Why Biden world isn't overly worried about House GOP investigations




  • In Politics
  • 2022-10-03 08:30:00Z
  • By Politico

Congressional Republicans are talking more openly about their desire to investigate every aspect of the Biden administration - and family - should they regain control of one or both houses of Congress.

Inside Biden world, aides and allies aren't entirely displeased with the chatter.

There is a growing confidence in the White House that the House Republicans clamoring for a hodgepodge of investigations will overreach - and that their attempts will backfire politically, with key voters recoiling at blatant partisan rancor. Officials believe they can use GOP efforts to their political advantage heading into the 2024 cycle, betting a pro-Trump Republican conference fixated on Biden will elevate "ultra-MAGA Republicans" and provide a useful foil for Biden, allowing him to draw sharp contrasts between his governing and their obfuscating.

"Their sense for what will resonate with middle-of-the-road folks [is wrong]. It's not going to be the kind of extremist performance that these hearings will likely end up being," one White House ally said. "It might make the base feel good, and it's going to give [Republican Reps.] Matt Gaetz and Marjorie Taylor Greene something awesome to say on their live stream, but it's not going to be what convinces suburban women in Michigan, Wisconsin and Pennsylvania."

The GOP's investigative wish list is long, and it runs the gamut. But members have made it clear they believe digging into the business dealings of the president's son, Hunter Biden, is at the top of the agenda - hoping it may yield a smoking gun on President Joe Biden. Also ranking high, a coronavirus "origins" probe that would put Anthony Fauci in the hot seat and a multi-committee dive into the U.S. withdrawal from Afghanistan last year that sparked bipartisan criticism.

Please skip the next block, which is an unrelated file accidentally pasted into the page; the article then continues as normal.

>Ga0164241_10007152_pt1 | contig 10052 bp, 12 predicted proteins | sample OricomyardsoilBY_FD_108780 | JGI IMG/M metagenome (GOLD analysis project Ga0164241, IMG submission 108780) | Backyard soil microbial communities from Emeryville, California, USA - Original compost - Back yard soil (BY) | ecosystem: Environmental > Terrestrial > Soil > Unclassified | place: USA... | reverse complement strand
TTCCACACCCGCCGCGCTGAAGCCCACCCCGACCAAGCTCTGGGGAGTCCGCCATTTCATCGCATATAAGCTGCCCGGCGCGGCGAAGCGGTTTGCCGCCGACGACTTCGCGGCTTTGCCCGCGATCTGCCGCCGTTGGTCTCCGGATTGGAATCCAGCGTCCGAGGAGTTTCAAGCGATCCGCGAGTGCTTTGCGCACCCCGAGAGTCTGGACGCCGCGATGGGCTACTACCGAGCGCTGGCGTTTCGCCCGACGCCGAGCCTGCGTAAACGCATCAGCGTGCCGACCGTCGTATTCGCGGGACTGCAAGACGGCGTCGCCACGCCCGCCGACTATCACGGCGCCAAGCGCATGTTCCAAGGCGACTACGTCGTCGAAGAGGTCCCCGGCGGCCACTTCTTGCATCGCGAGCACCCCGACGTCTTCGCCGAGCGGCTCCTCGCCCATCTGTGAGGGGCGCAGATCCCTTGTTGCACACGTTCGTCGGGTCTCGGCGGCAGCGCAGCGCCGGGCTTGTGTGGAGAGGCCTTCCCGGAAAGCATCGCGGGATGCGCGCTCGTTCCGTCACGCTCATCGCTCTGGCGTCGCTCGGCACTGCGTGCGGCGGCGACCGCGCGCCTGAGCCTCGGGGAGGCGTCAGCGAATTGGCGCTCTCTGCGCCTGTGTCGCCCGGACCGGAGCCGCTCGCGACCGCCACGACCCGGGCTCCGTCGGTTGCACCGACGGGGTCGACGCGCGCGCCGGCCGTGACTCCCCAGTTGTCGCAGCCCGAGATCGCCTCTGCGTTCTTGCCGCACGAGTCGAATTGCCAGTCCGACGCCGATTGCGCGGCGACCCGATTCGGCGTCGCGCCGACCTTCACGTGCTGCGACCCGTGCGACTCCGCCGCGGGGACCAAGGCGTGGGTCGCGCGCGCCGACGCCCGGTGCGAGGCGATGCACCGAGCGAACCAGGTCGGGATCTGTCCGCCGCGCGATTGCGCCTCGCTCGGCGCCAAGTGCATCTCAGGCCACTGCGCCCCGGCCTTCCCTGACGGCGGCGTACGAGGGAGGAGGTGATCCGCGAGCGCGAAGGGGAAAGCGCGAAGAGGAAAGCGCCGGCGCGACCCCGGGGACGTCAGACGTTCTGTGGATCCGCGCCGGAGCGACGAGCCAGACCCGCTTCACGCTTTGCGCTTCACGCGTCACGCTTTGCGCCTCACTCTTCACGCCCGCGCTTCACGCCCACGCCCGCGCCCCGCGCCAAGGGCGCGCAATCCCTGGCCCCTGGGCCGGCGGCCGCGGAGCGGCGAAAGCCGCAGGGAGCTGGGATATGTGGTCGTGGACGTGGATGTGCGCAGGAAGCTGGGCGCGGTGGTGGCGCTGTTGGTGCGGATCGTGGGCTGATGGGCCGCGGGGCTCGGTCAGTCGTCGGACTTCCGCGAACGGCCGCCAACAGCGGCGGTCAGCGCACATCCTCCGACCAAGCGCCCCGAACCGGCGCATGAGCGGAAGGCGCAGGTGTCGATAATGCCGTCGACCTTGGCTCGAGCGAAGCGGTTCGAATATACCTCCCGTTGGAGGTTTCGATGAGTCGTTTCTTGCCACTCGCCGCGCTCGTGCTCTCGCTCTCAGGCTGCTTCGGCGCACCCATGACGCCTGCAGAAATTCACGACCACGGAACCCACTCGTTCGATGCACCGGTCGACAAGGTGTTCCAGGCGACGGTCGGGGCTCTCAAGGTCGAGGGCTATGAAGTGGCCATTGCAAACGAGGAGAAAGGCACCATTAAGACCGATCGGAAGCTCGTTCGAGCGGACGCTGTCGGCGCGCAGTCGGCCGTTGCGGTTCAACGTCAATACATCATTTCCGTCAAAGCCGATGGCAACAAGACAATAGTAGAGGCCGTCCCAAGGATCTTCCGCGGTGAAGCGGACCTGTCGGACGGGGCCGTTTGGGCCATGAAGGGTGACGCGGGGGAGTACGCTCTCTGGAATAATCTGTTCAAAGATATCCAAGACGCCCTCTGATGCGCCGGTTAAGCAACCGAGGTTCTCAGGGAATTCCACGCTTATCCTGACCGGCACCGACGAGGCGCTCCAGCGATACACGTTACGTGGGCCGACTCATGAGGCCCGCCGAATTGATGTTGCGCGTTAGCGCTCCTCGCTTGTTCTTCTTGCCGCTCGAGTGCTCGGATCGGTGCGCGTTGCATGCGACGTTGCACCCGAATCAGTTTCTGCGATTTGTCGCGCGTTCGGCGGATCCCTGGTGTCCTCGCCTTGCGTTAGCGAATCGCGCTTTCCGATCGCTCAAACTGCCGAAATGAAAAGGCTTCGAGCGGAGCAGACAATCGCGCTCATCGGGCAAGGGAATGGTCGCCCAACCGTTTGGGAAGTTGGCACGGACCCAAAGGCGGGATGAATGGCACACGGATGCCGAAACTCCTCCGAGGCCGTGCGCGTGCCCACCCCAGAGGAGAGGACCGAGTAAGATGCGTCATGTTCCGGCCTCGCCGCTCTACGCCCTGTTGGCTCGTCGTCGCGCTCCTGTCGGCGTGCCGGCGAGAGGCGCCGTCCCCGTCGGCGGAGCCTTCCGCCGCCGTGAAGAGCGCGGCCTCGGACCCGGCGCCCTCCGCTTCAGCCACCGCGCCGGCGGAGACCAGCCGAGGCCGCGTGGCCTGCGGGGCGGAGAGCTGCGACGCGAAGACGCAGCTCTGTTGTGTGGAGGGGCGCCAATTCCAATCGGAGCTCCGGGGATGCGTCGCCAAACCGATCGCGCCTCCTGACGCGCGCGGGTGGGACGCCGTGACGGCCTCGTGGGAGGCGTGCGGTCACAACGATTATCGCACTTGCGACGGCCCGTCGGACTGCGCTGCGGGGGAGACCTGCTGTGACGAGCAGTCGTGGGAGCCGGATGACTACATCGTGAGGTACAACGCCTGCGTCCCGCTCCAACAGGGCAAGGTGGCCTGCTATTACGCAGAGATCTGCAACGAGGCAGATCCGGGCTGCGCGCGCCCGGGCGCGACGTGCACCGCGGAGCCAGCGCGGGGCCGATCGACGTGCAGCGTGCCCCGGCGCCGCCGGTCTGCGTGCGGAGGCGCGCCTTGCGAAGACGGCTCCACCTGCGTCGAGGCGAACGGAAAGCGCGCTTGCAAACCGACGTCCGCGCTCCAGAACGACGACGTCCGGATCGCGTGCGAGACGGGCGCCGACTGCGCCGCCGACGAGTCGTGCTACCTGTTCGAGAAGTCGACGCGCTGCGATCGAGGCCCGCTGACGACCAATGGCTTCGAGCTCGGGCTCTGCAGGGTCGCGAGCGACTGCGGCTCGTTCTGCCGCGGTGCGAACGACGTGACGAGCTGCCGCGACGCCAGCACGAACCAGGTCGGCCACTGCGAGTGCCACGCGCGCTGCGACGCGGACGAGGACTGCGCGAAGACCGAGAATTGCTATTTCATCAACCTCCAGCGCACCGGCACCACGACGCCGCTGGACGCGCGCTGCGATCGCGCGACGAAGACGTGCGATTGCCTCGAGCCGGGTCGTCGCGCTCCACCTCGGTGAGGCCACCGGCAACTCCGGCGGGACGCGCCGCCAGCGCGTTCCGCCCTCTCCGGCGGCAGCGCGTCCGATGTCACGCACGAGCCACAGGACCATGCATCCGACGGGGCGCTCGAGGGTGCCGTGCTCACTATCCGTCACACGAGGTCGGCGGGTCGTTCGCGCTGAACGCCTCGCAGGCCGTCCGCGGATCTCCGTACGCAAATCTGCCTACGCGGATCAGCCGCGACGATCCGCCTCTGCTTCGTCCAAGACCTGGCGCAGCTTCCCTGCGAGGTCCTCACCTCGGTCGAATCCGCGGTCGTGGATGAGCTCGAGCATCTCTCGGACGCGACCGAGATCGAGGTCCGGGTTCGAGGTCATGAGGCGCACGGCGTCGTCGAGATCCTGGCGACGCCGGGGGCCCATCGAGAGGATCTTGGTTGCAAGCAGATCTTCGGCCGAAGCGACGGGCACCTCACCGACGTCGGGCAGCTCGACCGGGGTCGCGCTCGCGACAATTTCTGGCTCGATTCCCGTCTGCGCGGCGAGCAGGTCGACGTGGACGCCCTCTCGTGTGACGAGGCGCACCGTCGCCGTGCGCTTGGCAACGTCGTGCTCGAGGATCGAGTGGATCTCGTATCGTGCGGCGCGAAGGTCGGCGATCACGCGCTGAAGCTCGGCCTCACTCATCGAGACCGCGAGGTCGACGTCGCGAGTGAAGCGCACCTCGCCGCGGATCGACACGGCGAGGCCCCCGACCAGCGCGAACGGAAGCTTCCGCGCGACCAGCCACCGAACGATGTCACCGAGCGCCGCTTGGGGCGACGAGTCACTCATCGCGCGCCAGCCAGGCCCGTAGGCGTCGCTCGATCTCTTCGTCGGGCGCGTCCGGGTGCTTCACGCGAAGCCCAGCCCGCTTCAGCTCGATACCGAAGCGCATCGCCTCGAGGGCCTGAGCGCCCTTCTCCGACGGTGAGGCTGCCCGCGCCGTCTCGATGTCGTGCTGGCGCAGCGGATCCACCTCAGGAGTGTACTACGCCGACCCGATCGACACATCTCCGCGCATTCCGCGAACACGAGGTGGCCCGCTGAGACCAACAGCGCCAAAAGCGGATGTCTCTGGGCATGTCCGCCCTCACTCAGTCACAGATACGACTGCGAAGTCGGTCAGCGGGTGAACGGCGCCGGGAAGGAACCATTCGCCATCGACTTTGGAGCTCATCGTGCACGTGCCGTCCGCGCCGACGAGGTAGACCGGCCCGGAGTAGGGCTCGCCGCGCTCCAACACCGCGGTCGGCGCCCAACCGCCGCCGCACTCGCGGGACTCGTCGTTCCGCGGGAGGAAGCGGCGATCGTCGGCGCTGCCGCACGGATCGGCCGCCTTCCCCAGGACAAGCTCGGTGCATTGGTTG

Rep. Jim Jordan (R-Ohio) is also expected to lead a sweeping dig that threatens to touch on every corner of the Justice Department and the FBI, reviving a long-running feud from the Trump era when federal law enforcement agencies were frequently viewed as villains by the former president and his allies.

"We've got a lot of opportunities. We've got a lot of work to do. Obviously, we're going to have some high-profile committee hearings on the investigations dealing with Hunter Biden, dealing with [Homeland Security Secretary Alejandro] Mayorkas, dealing with the origination of Covid," said Rep. James Comer (R-Ky.), who is expected to lead the Oversight Committee and beef up its staff if Republicans win back the majority.

Publicly, the White House has projected optimism about Democrats hanging onto the House this fall. But privately, aides have been preparing for the investigative onslaught that will come with a GOP takeover.

That work actively began in the aftermath of the 2020 election, when Georgia's unsettled Senate races left open the possibility of a GOP majority in that chamber. But the efforts have accelerated since this past spring, when the White House brought on a small team to begin laying out legal and messaging strategies for possible Republican investigations next year - which has taken on an aura of near-certainty in Washington.

That team is likely to grow once a clearer picture of the political landscape emerges after the midterms. The White House has been thinking through key aides in federal agencies it could bring in or shift to other supporting roles.

Seeking to paint House Republicans as controversy-magnet conservatives won't be easy. And two factors that could prove decisive for the Biden team remain unresolved: which Democratic congressional allies will do the blocking and tackling for them, and whether the GOP pursues the quixotic goal of a presidential impeachment.